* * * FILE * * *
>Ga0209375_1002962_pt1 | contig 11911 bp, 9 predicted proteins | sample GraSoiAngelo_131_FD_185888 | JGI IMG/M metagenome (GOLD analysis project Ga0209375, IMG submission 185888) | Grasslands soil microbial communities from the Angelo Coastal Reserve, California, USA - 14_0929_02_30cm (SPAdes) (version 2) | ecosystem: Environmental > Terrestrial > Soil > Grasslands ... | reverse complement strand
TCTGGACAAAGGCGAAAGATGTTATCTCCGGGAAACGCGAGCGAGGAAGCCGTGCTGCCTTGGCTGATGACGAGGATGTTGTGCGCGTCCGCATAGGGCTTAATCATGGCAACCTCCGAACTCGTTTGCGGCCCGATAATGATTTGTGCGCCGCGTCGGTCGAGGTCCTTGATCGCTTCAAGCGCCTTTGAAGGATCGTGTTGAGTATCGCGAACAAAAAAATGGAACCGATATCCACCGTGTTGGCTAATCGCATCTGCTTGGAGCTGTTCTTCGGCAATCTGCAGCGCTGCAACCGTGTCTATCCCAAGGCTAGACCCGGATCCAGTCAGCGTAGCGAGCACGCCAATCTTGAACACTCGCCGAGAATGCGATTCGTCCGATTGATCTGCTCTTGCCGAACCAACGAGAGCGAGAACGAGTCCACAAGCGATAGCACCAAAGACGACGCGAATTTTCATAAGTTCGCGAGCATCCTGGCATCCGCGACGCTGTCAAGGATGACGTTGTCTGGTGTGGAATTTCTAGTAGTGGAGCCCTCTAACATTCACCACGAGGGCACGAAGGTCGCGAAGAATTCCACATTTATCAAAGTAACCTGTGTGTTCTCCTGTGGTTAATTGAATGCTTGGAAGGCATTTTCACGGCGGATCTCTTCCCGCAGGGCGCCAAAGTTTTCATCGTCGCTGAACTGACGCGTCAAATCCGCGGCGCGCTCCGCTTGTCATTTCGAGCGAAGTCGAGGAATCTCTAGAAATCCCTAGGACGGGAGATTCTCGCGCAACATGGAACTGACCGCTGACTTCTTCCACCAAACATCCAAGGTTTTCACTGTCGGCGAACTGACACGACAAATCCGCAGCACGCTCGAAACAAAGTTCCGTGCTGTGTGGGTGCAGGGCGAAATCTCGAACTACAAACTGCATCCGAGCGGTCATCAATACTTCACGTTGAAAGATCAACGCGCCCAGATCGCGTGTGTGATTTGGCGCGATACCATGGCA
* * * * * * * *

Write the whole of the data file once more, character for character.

>Ga0209375_1002962_pt1 | contig 11911 bp, 9 predicted proteins | sample GraSoiAngelo_131_FD_185888 | JGI IMG/M metagenome (GOLD analysis project Ga0209375, IMG submission 185888) | Grasslands soil microbial communities from the Angelo Coastal Reserve, California, USA - 14_0929_02_30cm (SPAdes) (version 2) | ecosystem: Environmental > Terrestrial > Soil > Grasslands ... | reverse complement strand
TCTGGACAAAGGCGAAAGATGTTATCTCCGGGAAACGCGAGCGAGGAAGCCGTGCTGCCTTGGCTGATGACGAGGATGTTGTGCGCGTCCGCATAGGGCTTAATCATGGCAACCTCCGAACTCGTTTGCGGCCCGATAATGATTTGTGCGCCGCGTCGGTCGAGGTCCTTGATCGCTTCAAGCGCCTTTGAAGGATCGTGTTGAGTATCGCGAACAAAAAAATGGAACCGATATCCACCGTGTTGGCTAATCGCATCTGCTTGGAGCTGTTCTTCGGCAATCTGCAGCGCTGCAACCGTGTCTATCCCAAGGCTAGACCCGGATCCAGTCAGCGTAGCGAGCACGCCAATCTTGAACACTCGCCGAGAATGCGATTCGTCCGATTGATCTGCTCTTGCCGAACCAACGAGAGCGAGAACGAGTCCACAAGCGATAGCACCAAAGACGACGCGAATTTTCATAAGTTCGCGAGCATCCTGGCATCCGCGACGCTGTCAAGGATGACGTTGTCTGGTGTGGAATTTCTAGTAGTGGAGCCCTCTAACATTCACCACGAGGGCACGAAGGTCGCGAAGAATTCCACATTTATCAAAGTAACCTGTGTGTTCTCCTGTGGTTAATTGAATGCTTGGAAGGCATTTTCACGGCGGATCTCTTCCCGCAGGGCGCCAAAGTTTTCATCGTCGCTGAACTGACGCGTCAAATCCGCGGCGCGCTCCGCTTGTCATTTCGAGCGAAGTCGAGGAATCTCTAGAAATCCCTAGGACGGGAGATTCTCGCGCAACATGGAACTGACCGCTGACTTCTTCCACCAAACATCCAAGGTTTTCACTGTCGGCGAACTGACACGACAAATCCGCAGCACGCTCGAAACAAAGTTCCGTGCTGTGTGGGTGCAGGGCGAAATCTCGAACTACAAACTGCATCCGAGCGGTCATCAATACTTCACGTTGAAAGATCAACGCGCCCAGATCGCGTGTGTGATTTGGCGCGATACCATGGCA